Black Voices of Appalachia Oral History Project

In 2023, the park established itsBlack Voices of Appalachia Oral History Project – featuring interviews collected from 2018 – 2023. Great Smoky Mountain employees conducted oral histories focusing on the experiences of African Americans in the park and region. Each African American interviewee sheds light on the history of Black folks in Appalachia by sharing their story.
Daniel White hiking the Appalachian Trail.
Daniel White hiking the Smokies portion of the Appalachian Trail.

NPS Photo

Daniel “The Blackalachian” White

“There’s a lot of emotions,” said Daniel “The Blackalachian” White to interviewers during a 2021 oral history. Daniel was referring to the time that his brother dropped him off at a trailhead in Springer Mountain, Georgia on his first day of hiking the Appalachian Trail (AT). Daniel was not the first African American to hike the AT but he is among the most renowned in the United States. During this oral history, Daniel “The Blackalachian” White tells interviewers how hiking saved his life; his time growing up in Asheville, NC; his treacherous hike thru the Smokies; how he received his trail name; and how the AT inspired him to create a wilderness camp for underserved youth. Learn more about Daniel White's story by listening to his oral history.
Ron Davis Senior (left) and family getting ready for a fishing trip in the Smokies.
Ron Davis Senior (left) and family getting ready for a fishing trip in the Smokies.

NPS Photo

Ron Davis Senior

The sun started to peek through the clouds of Elkmont’s Millionaire Row as Ron Davis Sr, a native of Knoxville, TN, guided Great Smoky Mountains interviewers to the remnants of a stone chimney. “That’s it, I believe!” Ron exclaimed as the gravel moved under his shoes. In this 2021 interview, Davis Sr. dives into how his family annually prepared the Mebane family’s cabin on Jake’s Creek for decades; recreating in the park, the joy and discrimination that he endured working for the Tennessee Valley Authority; and how the Great Smoky Mountains shaped the future of his family. Find out more about Ron Davis' journey in Elkmont by listening to his oral history.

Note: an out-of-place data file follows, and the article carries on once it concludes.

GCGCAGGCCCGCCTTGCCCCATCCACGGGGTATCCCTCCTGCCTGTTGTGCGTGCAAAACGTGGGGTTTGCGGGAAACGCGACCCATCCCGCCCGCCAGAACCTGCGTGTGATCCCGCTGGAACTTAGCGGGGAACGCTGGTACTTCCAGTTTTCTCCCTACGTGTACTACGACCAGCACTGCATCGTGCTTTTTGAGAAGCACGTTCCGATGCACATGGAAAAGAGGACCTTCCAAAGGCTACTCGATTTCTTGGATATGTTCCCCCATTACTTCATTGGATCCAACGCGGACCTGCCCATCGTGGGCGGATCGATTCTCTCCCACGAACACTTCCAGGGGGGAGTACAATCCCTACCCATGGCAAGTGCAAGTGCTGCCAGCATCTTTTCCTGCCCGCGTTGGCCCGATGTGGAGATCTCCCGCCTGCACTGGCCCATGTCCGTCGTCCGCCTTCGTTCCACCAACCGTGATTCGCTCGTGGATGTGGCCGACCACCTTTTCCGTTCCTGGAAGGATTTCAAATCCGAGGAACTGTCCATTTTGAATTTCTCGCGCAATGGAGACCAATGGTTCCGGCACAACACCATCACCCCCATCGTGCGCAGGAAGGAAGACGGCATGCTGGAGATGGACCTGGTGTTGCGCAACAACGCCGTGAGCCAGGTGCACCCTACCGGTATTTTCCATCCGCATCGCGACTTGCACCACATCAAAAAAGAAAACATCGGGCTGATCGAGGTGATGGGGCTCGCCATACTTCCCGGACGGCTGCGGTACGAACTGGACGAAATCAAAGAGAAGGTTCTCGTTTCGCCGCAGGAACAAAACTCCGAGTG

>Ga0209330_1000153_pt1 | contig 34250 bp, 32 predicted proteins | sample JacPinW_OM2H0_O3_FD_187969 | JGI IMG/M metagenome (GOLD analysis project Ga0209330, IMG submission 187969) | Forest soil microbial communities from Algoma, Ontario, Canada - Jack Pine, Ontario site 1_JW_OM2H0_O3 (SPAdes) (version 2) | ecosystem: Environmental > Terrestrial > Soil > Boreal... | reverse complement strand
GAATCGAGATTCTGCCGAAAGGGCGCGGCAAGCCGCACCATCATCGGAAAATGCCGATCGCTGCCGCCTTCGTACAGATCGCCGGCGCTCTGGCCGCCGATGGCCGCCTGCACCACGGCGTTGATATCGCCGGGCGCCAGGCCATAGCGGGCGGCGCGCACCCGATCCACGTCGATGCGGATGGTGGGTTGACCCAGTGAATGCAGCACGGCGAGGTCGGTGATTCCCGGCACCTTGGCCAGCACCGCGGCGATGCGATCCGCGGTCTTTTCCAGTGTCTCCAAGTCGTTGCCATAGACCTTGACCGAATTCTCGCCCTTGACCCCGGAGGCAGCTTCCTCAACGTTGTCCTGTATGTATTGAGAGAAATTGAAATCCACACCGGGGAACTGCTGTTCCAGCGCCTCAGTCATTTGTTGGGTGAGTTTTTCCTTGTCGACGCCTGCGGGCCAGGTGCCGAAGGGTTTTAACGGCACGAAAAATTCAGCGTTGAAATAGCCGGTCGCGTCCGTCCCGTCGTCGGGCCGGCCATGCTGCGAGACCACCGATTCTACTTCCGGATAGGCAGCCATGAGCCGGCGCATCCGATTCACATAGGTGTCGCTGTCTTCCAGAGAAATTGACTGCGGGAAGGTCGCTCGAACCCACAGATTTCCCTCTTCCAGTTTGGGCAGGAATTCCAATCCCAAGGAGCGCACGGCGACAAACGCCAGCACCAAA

edited_AW portrait by Andre Daugherty 2021
Portrait of Anne Miller Woodford by Andre Daugherty.

Portrait by Andre Daugherty.

Anne Miller Woodford

Although Anne Miller Woodford moved around the United States since attending Ohio University in 1969, she has always called “the far western part of North Carolina,” or Andrews, North NC, her home. In 2021, Anne Miller Woodford sat down with park interviewers to talk about the property that she grew up on in Andrews, known as “Happy Top”; the courtship of her mother and father; how she learned how to be an artist by painting on drywall; and how she is using art to impact Appalachia today. Explore Anne Miller Woodford's love for art by listening to her story.
edited_Shirley Carr Clowney Holding Book
Shirley Carr Clowney holding her book Our Place in Time: Blacks in Blount County.

NPS Photo

Shirley Carr Clowney

“We were the first three Blacks that enrolled into Maryville College after Brown V. Board,” Shirley Carr Clowney told the Great Smoky Mountains National Park’s oral history interviewer. Carr Clowney can remember when she and her two friends enrolled at Maryville College. She also recalls growing up in the old stone home that her father built on Hood Street and how her upbringing led her to research the history of African Americans in Blount County,becoming the author of Our Place in Time: Blacks in Blount County. Experince Shirley Carr Clowney's upbrining in Aloca, Tennessee by listening to her oral history.

Last updated: March 21, 2023

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